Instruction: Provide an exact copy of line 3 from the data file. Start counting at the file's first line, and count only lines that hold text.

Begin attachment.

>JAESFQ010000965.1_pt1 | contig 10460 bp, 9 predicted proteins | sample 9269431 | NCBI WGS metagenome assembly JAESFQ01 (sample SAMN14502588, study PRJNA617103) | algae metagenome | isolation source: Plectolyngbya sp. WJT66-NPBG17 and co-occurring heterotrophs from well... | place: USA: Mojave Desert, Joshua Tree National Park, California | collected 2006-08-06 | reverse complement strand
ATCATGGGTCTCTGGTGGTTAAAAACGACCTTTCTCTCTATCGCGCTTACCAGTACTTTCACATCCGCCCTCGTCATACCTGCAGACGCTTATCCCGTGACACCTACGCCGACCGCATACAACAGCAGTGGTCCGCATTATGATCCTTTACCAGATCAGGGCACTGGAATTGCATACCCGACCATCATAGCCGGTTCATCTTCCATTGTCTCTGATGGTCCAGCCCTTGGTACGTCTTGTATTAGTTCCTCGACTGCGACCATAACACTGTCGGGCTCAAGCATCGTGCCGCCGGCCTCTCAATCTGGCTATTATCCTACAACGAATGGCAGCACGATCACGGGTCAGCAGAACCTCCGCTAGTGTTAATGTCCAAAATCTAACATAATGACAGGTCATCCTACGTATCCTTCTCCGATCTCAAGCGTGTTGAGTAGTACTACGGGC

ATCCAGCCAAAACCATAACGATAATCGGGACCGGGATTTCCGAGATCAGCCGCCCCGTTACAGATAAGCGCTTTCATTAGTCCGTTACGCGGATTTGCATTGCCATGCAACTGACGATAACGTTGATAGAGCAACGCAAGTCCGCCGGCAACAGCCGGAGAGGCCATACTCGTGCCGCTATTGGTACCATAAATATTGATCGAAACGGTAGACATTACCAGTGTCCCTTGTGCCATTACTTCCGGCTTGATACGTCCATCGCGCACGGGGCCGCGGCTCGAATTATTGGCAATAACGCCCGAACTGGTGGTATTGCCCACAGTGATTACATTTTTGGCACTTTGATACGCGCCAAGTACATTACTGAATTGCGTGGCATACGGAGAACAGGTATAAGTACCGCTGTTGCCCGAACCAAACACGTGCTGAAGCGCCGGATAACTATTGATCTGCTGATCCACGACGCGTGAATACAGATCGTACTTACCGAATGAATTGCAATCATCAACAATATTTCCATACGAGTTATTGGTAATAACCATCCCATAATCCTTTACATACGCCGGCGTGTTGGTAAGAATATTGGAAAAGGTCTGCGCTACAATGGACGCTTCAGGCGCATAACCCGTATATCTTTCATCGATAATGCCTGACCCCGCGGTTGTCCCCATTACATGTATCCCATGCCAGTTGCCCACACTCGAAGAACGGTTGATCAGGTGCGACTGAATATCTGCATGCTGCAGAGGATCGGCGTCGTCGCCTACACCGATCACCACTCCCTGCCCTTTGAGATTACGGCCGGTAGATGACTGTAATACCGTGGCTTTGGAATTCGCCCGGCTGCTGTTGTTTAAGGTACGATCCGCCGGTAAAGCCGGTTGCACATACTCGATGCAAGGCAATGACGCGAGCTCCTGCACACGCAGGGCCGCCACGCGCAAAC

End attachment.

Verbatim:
ATCCAGCCAAAACCATAACGATAATCGGGACCGGGATTTCCGAGATCAGCCGCCCCGTTACAGATAAGCGCTTTCATTAGTCCGTTACGCGGATTTGCATTGCCATGCAACTGACGATAACGTTGATAGAGCAACGCAAGTCCGCCGGCAACAGCCGGAGAGGCCATACTCGTGCCGCTATTGGTACCATAAATATTGATCGAAACGGTAGACATTACCAGTGTCCCTTGTGCCATTACTTCCGGCTTGATACGTCCATCGCGCACGGGGCCGCGGCTCGAATTATTGGCAATAACGCCCGAACTGGTGGTATTGCCCACAGTGATTACATTTTTGGCACTTTGATACGCGCCAAGTACATTACTGAATTGCGTGGCATACGGAGAACAGGTATAAGTACCGCTGTTGCCCGAACCAAACACGTGCTGAAGCGCCGGATAACTATTGATCTGCTGATCCACGACGCGTGAATACAGATCGTACTTACCGAATGAATTGCAATCATCAACAATATTTCCATACGAGTTATTGGTAATAACCATCCCATAATCCTTTACATACGCCGGCGTGTTGGTAAGAATATTGGAAAAGGTCTGCGCTACAATGGACGCTTCAGGCGCATAACCCGTATATCTTTCATCGATAATGCCTGACCCCGCGGTTGTCCCCATTACATGTATCCCATGCCAGTTGCCCACACTCGAAGAACGGTTGATCAGGTGCGACTGAATATCTGCATGCTGCAGAGGATCGGCGTCGTCGCCTACACCGATCACCACTCCCTGCCCTTTGAGATTACGGCCGGTAGATGACTGTAATACCGTGGCTTTGGAATTCGCCCGGCTGCTGTTGTTTAAGGTACGATCCGCCGGTAAAGCCGGTTGCACATACTCGATGCAAGGCAATGACGCGAGCTCCTGCACACGCAGGGCCGCCACGCGCAAAC